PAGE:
Anything you want:
Unfortunately, the devil is in the details. The nature of physiological response is extremely variable, and depends greatly on a very large number of factors. How did the limb get removed? Many types of injuries resulting in these injuries result in numerous other injuries. If your fairy was captured and mutilated on purpose, they likely suffered other traumatic injuries.
What is the vasculation of the area damaged? What do the muscles involved attach to? A dragonfly wing is unlikely to have extensive vasculation, and slicing them off cleanly while leaving a stump would probably have minimal effects. Ripping them out of the sockets is likely to cause so much traumatic tissue damage that massive blood loss may occur, as multiple tissues are torn apart. The fairy may suffer cognitive deficiencies due to extended periods with inadequate blood supply to keep the brain alive.
Infection kills most people in these situations. The more traumatic the injury, the higher the likelihood of infection. Gangrene and necrotizing fasciitis can take a wound and make it deadly. This could be how your fairy lost it's wings, if an infection were not dealt with (but would be unlikely to affect both wings at once).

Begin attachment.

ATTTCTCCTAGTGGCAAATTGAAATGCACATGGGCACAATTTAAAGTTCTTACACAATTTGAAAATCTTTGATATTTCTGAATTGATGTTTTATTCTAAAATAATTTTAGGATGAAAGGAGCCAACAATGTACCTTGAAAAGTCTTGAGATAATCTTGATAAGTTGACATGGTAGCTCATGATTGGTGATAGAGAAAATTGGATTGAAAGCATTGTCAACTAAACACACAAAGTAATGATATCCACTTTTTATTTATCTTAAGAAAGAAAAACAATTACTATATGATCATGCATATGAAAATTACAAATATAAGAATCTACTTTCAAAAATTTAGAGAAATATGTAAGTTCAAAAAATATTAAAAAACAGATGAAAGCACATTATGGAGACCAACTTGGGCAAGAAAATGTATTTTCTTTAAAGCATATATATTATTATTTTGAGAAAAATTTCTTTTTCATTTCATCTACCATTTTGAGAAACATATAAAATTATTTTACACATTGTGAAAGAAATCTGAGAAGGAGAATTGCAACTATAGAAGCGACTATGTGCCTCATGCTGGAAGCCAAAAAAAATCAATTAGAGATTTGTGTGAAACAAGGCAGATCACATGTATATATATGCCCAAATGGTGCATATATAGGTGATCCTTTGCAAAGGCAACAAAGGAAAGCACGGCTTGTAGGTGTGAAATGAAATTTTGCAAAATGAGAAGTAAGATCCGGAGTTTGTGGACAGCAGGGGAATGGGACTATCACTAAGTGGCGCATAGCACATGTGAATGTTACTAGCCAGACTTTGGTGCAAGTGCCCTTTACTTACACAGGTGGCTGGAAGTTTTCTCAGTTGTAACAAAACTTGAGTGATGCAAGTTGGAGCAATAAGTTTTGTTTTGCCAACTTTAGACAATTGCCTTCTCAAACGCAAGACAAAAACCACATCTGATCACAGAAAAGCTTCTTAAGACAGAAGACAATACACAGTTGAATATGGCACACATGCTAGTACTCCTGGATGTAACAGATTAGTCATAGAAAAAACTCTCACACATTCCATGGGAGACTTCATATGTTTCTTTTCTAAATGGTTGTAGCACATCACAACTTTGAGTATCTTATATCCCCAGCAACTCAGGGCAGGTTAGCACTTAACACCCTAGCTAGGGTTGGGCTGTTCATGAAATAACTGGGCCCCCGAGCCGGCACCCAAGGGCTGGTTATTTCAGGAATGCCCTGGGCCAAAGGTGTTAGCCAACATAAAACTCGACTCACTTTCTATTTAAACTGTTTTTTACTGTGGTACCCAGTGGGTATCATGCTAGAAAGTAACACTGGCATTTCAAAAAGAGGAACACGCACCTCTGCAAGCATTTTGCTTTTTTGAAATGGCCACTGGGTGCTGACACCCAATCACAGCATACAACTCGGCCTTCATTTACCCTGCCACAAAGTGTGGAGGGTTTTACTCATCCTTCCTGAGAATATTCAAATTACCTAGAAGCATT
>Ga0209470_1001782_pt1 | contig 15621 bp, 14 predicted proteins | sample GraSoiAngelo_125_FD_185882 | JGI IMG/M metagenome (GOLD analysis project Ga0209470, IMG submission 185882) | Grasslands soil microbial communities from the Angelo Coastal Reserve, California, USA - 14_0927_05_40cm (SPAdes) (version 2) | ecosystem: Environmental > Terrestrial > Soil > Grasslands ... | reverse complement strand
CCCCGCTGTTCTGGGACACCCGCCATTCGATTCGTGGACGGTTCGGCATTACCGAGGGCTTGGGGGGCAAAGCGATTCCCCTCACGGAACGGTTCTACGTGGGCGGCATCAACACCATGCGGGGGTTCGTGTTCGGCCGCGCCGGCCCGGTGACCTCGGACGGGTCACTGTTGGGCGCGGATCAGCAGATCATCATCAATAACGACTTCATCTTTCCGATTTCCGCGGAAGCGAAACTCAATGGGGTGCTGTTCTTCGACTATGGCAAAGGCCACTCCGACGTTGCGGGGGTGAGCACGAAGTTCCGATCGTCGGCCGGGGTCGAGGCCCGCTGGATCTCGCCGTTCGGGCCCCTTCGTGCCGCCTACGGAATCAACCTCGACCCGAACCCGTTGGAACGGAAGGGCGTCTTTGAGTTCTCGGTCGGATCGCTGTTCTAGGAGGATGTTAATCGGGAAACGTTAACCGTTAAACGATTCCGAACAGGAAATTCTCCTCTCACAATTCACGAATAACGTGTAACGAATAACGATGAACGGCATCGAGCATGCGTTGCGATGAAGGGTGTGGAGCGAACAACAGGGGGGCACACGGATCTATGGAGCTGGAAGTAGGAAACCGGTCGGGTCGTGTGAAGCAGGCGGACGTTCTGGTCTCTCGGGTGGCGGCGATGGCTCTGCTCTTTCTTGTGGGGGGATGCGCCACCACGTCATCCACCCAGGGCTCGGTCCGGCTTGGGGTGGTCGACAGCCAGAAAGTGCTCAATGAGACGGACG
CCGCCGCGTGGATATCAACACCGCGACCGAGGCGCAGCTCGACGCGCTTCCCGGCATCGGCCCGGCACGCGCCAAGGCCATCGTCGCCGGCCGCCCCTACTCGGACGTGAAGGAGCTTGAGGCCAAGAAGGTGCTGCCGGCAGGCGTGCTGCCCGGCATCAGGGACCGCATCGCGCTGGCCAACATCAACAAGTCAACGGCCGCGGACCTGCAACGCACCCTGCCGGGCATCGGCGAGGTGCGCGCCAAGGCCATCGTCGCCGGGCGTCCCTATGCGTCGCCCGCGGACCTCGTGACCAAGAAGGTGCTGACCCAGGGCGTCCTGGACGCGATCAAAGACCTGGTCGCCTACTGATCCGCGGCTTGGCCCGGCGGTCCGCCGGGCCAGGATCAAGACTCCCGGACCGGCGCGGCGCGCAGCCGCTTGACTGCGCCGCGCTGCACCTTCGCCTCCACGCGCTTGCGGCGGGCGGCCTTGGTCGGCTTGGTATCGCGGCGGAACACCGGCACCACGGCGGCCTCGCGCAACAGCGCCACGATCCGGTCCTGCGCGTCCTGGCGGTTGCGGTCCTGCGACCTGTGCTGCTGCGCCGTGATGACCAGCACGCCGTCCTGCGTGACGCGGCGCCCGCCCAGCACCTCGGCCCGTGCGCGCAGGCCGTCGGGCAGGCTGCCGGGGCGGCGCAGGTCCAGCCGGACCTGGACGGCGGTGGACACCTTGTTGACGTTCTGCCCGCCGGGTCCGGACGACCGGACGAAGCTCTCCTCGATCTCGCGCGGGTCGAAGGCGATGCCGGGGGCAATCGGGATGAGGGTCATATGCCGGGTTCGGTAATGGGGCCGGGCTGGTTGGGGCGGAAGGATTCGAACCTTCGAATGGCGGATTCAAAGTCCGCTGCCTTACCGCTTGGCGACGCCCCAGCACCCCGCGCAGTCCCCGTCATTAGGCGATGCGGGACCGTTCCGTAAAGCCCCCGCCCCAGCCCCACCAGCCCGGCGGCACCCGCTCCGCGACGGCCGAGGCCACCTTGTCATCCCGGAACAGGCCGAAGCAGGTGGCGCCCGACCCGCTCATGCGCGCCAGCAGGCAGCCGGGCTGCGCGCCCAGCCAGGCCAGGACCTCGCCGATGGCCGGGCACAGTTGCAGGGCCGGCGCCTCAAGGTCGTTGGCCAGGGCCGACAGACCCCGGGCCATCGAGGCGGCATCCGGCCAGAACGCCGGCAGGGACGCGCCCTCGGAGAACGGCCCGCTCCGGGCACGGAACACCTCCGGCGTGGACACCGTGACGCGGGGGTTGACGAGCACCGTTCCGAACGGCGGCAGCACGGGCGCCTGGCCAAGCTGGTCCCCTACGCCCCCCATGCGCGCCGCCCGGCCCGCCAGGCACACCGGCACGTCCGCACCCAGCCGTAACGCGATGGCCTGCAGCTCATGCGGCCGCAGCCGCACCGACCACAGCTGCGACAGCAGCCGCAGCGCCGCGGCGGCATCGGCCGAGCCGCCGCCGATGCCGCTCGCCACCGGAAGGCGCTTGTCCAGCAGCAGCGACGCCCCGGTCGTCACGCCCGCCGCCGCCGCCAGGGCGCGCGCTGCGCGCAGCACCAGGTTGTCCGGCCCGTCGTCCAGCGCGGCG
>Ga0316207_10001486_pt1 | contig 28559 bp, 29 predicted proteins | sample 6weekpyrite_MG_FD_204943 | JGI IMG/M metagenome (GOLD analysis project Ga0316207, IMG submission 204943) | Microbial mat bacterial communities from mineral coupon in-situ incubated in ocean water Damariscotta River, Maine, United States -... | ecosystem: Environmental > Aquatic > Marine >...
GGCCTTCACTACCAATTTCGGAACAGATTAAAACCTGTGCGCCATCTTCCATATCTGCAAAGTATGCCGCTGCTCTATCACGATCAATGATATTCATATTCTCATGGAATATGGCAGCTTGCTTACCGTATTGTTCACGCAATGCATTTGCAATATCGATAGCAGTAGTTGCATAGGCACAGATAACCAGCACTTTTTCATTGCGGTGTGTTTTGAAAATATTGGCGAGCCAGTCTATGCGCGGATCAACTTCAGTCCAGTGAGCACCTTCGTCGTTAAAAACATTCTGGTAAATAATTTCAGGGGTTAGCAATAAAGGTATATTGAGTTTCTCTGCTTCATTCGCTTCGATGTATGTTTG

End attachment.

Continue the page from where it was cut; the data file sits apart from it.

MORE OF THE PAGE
If the musculature of the fairy has the two wings working together, the loss of one wing could be problematic, as the resonances needed for flight wouldn't work but (for example) the remaining wing might spontaneously vibrate, causing excruciating pain as damaged muscles try responding.
Healing at the site may be problematic. In the case of the loss of a boney limb, bony growths may appear as the limb attempts to regrow while lacking the underlying extracellular substrate. Follow-up surgeries are often needed so the stump doesn't have jagged bony growth inside causing excruciating pain. What the fairy has is uncertain. Perhaps they spontaneously grow tiny, malformed wing material that must be removed, or they might have none of that. They may have a grotesque version of the wing grow back, making them appear deformed. It's up to you.
Something a lot of people don't thing about is phantom limb syndrome. The mind and body are still anticipating the presence of the lost limb, and people can experience sensations like pain or itching in a place where they have no limb.